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It may seem uninteresting, but this is what most of the surface of the planet looks like. (Photo by Ken Kostel, ©Woods Hole Oceanographic Institution) Even after nearly 30 years, the view out the sub’s porthole never gets old for chief Alvin pilot Bruce Strickrott. (Photo by Ken Kostel, ©Woods Hole Oceanographic Institution) A moment…

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After completing its 5,075th dive to a record 5338 meters (17,513 feet), post-dive visual inspection of Alvin revealed unexpected damage to several attachment points of the specialized syntactic foam used to provide buoyancy to the 43,000-pound human-occupied research submersible. As a result, further test dives have been postponed so that the sub can be thoroughly…

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From left to right, NAVSEA observer Mike Yankaskas, Alvin pilot Mike Skowronski, and Alvin Operations Coordinator Anthony Tarantino ride the sub out on the ship’s A-fram and into the water to begin Dive 5074. (Photo by Ken Kostel, ©Woods Hole Oceanographic Institution) Free of the ship, Alvin’s pilot still has a lot to do to…

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A co-production of WHOI and WPBT2/South Florida PBS in Miami, this episode of the award-winning program Changing Seas takes a close-up look at Alvin and the extraordinary places it has taken researchers for more than 50 years. Now, Alvin is poised to continue its revolutionary scientific work with a new set of upgrades that will…

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Take a look at HOV Alvin. Owned by the U.S. Navy, operated by the Woods Hole Oceanographic Institution (WHOI) and supported by the National Science Foundation (NSF),  Alvin is the world’s preeminent deep-diving submersible. With submersibles like Alvin, NSF will continue to discover and understand the secrets of the deep!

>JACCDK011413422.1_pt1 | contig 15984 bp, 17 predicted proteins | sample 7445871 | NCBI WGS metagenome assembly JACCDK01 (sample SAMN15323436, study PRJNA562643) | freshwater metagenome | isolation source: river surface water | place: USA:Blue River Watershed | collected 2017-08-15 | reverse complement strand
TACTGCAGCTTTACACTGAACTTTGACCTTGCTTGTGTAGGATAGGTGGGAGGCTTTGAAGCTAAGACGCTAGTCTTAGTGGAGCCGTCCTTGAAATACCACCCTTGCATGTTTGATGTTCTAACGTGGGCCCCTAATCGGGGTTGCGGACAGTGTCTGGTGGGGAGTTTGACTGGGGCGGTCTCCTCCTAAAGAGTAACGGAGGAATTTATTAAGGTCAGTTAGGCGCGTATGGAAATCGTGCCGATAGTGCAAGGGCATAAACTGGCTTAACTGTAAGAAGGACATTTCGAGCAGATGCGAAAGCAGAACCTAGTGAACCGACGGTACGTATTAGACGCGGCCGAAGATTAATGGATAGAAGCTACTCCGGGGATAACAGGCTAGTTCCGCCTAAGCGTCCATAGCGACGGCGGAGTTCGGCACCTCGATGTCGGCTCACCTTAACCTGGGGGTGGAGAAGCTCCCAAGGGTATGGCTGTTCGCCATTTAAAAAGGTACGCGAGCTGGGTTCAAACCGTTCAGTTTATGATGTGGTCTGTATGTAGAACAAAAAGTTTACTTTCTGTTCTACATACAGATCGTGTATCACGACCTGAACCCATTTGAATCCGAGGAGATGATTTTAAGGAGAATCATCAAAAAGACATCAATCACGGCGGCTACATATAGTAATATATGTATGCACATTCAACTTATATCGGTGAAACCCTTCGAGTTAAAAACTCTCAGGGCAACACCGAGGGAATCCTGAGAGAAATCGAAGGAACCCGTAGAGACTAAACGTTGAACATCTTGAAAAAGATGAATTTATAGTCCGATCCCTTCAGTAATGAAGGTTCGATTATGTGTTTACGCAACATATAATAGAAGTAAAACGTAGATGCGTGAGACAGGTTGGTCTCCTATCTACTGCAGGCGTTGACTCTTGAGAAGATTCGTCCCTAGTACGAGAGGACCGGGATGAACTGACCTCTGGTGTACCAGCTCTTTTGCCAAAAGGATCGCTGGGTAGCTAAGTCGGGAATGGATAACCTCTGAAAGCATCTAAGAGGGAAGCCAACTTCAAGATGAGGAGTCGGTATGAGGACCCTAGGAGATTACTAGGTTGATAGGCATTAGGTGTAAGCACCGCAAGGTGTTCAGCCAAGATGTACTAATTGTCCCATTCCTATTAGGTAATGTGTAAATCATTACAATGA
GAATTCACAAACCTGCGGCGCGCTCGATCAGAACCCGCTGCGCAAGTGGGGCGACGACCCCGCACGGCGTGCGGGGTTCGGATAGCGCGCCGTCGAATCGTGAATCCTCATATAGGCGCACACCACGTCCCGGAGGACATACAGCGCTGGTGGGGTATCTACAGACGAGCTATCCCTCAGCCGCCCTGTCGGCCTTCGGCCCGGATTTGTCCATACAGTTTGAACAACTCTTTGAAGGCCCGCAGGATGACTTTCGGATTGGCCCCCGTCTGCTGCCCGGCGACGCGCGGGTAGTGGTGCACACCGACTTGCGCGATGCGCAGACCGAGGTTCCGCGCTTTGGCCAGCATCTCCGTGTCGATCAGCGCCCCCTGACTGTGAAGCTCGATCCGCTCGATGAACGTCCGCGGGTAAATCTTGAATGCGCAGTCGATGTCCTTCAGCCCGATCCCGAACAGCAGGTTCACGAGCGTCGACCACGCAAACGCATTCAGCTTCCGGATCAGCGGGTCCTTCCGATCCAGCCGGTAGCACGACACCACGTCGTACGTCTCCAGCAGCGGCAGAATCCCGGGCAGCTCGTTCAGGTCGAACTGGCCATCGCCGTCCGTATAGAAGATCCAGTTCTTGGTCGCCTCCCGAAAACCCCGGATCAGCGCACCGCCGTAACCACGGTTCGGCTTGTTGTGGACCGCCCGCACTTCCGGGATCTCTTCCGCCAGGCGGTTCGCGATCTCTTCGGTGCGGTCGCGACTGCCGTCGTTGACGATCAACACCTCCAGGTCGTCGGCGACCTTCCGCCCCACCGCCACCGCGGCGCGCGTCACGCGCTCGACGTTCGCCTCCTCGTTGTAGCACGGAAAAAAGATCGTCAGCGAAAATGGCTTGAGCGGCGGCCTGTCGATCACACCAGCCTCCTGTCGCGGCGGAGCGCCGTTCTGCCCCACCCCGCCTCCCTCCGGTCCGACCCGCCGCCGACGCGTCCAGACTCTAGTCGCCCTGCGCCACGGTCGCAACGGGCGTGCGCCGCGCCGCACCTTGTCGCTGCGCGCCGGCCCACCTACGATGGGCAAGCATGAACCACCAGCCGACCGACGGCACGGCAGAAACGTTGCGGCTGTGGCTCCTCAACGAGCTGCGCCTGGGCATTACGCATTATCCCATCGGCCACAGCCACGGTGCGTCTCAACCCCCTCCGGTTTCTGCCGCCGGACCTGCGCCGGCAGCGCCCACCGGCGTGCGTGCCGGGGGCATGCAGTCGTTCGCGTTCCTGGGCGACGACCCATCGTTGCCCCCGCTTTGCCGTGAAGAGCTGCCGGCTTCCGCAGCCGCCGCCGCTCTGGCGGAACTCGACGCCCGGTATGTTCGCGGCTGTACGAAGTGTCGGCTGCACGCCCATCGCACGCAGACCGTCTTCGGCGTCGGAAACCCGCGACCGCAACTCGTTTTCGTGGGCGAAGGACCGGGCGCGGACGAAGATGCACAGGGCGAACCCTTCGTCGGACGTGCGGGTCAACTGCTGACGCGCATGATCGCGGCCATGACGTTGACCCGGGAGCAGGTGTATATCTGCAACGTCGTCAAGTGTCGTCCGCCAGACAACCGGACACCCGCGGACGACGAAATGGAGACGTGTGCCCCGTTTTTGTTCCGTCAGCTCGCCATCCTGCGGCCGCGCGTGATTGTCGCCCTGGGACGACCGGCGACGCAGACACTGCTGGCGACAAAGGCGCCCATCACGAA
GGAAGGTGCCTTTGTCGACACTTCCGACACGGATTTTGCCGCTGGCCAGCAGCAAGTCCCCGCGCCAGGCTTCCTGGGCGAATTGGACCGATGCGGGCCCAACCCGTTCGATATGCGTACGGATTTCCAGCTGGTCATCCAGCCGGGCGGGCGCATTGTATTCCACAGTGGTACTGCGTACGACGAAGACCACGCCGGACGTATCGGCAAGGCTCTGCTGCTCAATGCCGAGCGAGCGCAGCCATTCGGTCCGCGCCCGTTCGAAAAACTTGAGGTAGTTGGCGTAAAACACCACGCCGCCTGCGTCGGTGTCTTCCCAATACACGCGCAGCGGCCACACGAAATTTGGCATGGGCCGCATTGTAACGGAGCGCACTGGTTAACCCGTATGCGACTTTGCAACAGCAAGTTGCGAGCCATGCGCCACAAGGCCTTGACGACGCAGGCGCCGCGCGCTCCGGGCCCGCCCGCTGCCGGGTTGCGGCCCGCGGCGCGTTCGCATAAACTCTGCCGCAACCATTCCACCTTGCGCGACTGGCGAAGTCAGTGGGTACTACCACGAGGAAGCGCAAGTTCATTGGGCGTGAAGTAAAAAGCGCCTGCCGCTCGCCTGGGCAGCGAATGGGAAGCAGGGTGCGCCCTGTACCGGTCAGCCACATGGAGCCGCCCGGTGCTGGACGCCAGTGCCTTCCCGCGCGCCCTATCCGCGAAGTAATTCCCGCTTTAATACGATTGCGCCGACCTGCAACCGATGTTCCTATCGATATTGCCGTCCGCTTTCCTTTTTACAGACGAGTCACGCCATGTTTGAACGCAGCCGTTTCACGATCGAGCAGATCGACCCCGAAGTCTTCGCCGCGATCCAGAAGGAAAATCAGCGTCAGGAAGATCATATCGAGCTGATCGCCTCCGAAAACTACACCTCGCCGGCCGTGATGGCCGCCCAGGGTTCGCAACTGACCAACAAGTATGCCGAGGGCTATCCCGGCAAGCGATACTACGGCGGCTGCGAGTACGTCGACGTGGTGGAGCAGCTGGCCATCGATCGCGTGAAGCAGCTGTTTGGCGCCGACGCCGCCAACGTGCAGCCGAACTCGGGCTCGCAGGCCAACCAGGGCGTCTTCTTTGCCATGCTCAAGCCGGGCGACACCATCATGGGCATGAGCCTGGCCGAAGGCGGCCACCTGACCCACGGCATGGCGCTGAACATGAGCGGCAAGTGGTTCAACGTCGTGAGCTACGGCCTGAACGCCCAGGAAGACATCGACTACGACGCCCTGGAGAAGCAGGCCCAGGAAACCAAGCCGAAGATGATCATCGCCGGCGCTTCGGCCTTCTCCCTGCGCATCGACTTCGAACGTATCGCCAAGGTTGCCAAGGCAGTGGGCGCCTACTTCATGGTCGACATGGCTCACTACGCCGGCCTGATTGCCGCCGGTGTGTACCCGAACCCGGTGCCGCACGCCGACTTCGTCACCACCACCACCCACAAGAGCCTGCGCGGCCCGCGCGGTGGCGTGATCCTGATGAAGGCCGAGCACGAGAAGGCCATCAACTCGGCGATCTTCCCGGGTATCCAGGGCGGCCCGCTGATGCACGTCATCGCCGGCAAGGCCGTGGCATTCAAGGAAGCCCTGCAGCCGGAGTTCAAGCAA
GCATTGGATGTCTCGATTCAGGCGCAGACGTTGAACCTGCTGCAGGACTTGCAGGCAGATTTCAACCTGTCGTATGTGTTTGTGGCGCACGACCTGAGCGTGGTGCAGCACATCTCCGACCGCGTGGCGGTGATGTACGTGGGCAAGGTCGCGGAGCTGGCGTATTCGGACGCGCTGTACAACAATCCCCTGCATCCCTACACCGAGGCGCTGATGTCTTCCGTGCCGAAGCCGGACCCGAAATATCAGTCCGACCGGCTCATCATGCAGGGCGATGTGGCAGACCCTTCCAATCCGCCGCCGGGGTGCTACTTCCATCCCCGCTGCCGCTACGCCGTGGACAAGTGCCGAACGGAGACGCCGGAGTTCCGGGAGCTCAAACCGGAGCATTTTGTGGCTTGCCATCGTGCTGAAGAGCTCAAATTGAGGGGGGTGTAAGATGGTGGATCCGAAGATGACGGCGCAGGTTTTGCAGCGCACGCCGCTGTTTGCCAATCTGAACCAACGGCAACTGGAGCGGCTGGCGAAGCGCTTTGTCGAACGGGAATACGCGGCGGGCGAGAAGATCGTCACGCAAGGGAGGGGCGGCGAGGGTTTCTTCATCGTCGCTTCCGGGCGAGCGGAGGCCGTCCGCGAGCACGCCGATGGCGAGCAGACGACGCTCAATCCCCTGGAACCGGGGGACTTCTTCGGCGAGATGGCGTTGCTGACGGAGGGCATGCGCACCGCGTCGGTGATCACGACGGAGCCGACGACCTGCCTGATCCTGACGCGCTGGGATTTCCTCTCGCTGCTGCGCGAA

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Take a peek at Sentry, Woods Hole Oceanographic Institution’s state-of-the-art autonomous underwater vehicle. Supported by the National Science Foundation, it’s capable of exploring the ocean and seafloor to depths of 19,000 feet while untethered.

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Earth’s largest aquifer flows beneath the seafloor, through the rocky upper layer of ocean crust. Together with the sediment that rains down from the ocean above, this vast system is called the marine deep biosphere. It covers the entire seafloor – 70 percent of the planet’s surface. This extreme environment is home to unusual, slow-growing…

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